Graphic art exhibition marks 50th anniversary of Civil Rights movement in Northern Ireland
Political figures and pop culture icons sit side by side in a mini display of works by Joe Campbell, centred around a newly created 30 foot mural
The Reflection of Our Own Voice mural
I visit this exhibition on the 20th anniversary of the signing of the Good Friday Agreement.
Before I leave the house, I hear Pat Hume, wife of John, talking about it on Radio Foyle. She says her husband now has dementia, and cannot remember anything of the role he played in the politics of Northern Ireland.
She says, 'It is very sad, his memory has just gone. John does not remember very much about the agreement of 1998, or about the Anglo Irish Agreement or Sunningdale or anything else.'
In among the anything else is Hume’s role in the Civil Rights movement in Northern Ireland, the 50th anniversary of which is marked in this too-brief and too-small exhibition of paintings by Joe Campbell.
Hume features in the 30 foot mural Campbell painted in the first week of the exhibition. He stands partially hidden by another man, alongside others who, in 1968, decided that enough was enough and a stand had to be taken. Some I recognise – Gerry Fitt, Bernadette Devlin – others will be known instantly by those more familiar with the politics of Derry than me. One of those figures is Eamonn McCann, looking like something out of a Tarantino movie in black suit, black tie, and white shirt, with a mass of curly black hair. Martin Luther King is there, too, a reference to figures that inspired the men and women of Northern Ireland at the time.
(L-R) Eamonn McCann, Buzz Aldrin at Free Derry Corner, Martin Luther King
As striking and moving and sincere a tribute as the mural is, for me, the key elements are the touches that are typical elements of Campbell’s work. Looming behind the protesters of the Women’s Liberation Movement is Buzz Aldrin, a slight anachronism for a mural commemorating 1968, but a telling one as far as Campbell is concerned.
Campbell’s work is beautifully clear and precise, but it’s also a swirl of influences and impressions. A boy growing up in 1960s Derry, and a young man in the city in the '70s and '80s, he saw the riots and protests, the bombings and the deaths, the troops arriving and the killing continuing, and he heard the pleas for peaceful solutions and the speeches of those demanding justice and equality. But he also saw the moon landings and John Wayne westerns, and he heard the Beatles and Rory Gallagher, and he thrilled to the fights of Cassius Clay and learned how he became Muhammad Ali, and he read comics, and he left mud on the chequered kitchen floor of his house.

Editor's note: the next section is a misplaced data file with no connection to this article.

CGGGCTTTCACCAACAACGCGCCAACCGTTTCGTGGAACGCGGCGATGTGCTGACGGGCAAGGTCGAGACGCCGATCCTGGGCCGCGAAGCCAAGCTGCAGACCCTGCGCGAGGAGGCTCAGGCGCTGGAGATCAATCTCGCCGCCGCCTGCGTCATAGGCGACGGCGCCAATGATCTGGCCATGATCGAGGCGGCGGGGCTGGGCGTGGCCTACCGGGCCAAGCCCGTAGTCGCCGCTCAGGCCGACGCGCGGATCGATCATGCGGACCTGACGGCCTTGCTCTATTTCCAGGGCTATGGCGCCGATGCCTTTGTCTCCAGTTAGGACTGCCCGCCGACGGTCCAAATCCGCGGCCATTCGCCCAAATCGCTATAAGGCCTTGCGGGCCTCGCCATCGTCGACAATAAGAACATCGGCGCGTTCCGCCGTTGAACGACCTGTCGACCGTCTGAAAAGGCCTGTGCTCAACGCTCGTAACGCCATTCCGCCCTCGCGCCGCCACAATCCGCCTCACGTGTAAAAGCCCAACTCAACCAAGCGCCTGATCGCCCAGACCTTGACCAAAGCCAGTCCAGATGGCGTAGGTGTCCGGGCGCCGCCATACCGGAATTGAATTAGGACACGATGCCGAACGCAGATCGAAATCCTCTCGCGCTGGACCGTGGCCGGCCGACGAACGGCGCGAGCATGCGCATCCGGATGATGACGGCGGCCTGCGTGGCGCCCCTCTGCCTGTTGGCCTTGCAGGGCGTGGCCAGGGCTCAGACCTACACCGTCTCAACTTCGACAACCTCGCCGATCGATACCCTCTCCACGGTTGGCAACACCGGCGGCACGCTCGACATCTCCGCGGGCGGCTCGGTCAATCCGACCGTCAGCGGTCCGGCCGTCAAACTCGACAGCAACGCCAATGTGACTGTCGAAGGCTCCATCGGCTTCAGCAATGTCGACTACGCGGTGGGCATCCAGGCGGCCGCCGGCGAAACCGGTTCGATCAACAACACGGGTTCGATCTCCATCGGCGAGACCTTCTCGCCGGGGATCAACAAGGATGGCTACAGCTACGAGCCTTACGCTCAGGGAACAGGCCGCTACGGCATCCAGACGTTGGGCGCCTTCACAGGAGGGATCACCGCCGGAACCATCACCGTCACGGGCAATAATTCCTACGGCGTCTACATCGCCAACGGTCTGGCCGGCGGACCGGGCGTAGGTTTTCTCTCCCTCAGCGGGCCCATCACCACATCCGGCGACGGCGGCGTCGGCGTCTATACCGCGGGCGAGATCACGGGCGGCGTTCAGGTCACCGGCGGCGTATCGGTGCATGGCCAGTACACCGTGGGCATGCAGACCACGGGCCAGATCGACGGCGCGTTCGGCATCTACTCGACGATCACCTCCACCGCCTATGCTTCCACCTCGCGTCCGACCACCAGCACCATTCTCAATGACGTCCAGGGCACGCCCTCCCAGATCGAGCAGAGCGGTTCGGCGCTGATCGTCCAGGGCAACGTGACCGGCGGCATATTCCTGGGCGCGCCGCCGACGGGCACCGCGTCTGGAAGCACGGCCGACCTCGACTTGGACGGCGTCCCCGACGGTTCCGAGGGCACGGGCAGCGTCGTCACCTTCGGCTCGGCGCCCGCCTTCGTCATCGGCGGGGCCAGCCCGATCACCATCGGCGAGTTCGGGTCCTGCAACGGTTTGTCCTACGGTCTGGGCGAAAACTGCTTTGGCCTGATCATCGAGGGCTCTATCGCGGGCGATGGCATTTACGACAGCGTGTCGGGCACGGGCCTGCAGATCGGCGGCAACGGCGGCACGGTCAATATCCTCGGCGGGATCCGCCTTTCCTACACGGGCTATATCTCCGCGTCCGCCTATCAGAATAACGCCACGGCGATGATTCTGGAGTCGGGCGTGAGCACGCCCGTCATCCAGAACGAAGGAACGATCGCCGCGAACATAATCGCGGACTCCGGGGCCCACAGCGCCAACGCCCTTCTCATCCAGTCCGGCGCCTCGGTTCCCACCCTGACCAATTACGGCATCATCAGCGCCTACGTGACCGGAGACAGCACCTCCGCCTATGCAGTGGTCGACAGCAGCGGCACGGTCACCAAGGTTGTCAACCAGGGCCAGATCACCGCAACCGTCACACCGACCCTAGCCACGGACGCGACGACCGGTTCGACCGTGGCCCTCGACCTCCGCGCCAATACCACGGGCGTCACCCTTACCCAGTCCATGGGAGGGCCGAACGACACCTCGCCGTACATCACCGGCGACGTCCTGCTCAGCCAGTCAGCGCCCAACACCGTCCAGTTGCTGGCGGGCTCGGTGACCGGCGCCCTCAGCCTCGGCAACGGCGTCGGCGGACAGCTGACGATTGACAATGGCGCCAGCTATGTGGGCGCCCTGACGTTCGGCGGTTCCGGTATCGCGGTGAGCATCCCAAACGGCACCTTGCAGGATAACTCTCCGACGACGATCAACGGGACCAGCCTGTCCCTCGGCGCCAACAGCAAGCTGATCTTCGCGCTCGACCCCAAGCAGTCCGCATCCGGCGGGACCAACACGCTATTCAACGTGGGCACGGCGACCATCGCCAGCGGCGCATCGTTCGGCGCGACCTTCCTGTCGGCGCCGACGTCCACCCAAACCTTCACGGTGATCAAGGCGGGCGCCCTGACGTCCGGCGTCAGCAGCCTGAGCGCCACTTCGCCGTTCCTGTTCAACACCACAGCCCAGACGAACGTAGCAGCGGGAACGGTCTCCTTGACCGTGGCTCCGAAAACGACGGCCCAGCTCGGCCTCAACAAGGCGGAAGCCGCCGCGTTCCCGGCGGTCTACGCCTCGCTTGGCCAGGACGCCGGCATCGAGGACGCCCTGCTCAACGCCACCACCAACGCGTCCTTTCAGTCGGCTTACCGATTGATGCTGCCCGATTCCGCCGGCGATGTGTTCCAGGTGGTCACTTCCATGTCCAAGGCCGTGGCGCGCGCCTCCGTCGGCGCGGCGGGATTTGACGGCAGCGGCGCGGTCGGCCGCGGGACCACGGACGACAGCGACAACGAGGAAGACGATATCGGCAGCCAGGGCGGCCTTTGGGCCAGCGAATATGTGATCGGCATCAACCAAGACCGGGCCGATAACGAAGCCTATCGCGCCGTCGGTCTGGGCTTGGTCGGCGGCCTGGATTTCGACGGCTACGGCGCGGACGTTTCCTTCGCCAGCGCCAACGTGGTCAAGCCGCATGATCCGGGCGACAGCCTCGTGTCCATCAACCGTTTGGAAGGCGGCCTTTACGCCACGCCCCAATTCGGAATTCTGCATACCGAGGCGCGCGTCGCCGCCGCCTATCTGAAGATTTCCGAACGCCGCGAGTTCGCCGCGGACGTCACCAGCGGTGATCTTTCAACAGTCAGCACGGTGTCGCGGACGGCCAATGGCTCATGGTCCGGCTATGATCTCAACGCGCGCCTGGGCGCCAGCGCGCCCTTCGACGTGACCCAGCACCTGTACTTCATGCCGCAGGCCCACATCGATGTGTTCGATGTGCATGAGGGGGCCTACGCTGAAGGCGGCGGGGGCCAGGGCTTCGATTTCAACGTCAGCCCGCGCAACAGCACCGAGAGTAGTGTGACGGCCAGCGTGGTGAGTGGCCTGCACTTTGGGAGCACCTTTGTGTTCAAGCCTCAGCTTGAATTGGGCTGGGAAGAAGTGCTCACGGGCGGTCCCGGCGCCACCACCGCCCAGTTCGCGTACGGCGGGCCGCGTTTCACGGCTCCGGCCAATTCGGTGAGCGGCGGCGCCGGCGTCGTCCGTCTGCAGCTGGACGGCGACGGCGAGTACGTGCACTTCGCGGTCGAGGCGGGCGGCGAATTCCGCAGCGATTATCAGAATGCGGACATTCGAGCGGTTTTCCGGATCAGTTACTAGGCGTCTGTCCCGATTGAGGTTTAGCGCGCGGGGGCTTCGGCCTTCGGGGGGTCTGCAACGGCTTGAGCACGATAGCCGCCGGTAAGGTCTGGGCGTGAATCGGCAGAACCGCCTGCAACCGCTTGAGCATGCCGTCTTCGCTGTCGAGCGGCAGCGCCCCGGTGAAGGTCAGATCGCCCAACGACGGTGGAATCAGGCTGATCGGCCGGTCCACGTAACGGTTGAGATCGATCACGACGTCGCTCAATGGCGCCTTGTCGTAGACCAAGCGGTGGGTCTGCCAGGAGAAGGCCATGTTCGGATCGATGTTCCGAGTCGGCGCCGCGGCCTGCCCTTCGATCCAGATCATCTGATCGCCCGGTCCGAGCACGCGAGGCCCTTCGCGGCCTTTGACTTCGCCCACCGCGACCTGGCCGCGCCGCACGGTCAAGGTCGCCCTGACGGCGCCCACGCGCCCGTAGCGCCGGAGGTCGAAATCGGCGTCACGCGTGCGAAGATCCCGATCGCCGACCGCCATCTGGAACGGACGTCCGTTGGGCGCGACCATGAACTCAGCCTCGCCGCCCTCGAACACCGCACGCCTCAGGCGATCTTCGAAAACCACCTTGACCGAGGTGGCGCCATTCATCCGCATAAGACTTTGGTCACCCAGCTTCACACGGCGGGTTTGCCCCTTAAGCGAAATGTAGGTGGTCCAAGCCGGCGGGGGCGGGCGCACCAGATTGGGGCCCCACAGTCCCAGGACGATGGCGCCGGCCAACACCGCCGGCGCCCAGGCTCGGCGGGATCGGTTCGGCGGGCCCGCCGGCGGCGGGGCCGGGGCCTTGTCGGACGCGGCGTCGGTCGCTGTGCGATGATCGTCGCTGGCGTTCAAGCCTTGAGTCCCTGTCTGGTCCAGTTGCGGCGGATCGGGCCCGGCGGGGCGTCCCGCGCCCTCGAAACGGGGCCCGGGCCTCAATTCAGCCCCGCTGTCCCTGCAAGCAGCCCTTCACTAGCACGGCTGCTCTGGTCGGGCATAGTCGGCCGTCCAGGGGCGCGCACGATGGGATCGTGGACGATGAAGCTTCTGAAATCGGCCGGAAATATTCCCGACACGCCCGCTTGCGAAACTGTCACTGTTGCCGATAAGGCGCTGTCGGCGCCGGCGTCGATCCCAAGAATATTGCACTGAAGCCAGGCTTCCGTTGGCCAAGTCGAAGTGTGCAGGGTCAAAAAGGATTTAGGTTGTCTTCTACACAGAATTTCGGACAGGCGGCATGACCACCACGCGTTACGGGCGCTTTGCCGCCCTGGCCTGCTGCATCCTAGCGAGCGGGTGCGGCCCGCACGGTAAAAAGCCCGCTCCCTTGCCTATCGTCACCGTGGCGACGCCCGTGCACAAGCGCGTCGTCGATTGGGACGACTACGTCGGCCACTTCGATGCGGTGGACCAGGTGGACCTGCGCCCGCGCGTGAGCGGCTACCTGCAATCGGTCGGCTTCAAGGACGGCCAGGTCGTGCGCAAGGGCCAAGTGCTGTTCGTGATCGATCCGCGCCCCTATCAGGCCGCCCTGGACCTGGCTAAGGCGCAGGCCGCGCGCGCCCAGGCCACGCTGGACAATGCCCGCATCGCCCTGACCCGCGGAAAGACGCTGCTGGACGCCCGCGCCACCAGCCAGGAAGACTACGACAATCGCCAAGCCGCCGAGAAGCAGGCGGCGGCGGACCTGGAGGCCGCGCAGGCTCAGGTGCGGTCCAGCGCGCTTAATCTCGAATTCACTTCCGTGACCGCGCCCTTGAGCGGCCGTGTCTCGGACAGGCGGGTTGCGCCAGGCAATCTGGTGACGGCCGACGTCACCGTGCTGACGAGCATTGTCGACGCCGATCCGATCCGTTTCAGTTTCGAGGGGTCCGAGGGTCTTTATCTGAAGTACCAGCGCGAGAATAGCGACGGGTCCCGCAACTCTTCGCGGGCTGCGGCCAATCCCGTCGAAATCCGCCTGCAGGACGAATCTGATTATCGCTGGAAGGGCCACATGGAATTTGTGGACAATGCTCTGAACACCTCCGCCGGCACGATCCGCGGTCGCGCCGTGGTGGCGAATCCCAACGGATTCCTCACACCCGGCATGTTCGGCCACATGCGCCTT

And that’s all here in his paintings, all the elements given equal billing, all worked in the same high impact, colourful, comic and graphic novel style – brash, upfront, flat and fearless like cardboard cutout in a cinema foyer.
The mural is the big event of the exhibition, alongside a recent portrait of Eamonn McCann, with less hair than his 68 self, a touch wearier maybe, but abrasive and defiant and awkward.
It’s the other paintings I like better, though, because they show more of Campbell’s personality and personal history. There’s another of Aldrin – interesting how he goes for the second man on the moon, not the first – a visitor from outer space to Free Derry Corner. There’s a loving and awestruck tribute to Rory Gallagher Stratocaster. There’s 'Dream at Bishop’s Gate', with John Wayne, Ali, the Beatles, and – showing trouble wasn’t confined to the 60s – Donald Trump in a tuxedo holding a stiff and forced-smiling Melania. Behind those figures is a line of troops, or rather one soldier, cleverly replicated again and again. And behind them is Bishop’s Gate, although in a seriously playful reference to imperial theft, the arch is decorated with the Elgin Marbles and relics from Tutankhamun’s tomb.
Dream at Bishop's Gate
My favourite painting, however, has the Bogside blurred in the background, in front of which are burning cars and bonfires, and then, in perfect clarity, soldiers of Rome’s Seventh Imperial Legion come to stamp the empire’s authority on the rioting barbarians. And with them stands the god, Thor.
Serious politics, playful pop culture, history, escapism, fantasy, banal – all incongruously but rightly juxtaposed. Only by jamming things all together unquestioningly does Campbell make sense of his memory.
The Seventh Imperial Legion Quelling Barbarians with the God, Thor
The Reflection of Our Own Voices – Artworks by Joe Campbell is on display at the Nerve Visual Gallery in Ebrington, Derry~Londonderry until Sunday, April 15. The gallery is free to visit is open from 11am-5pm from Tuesday-Saturday and 1-6pm on Sundays.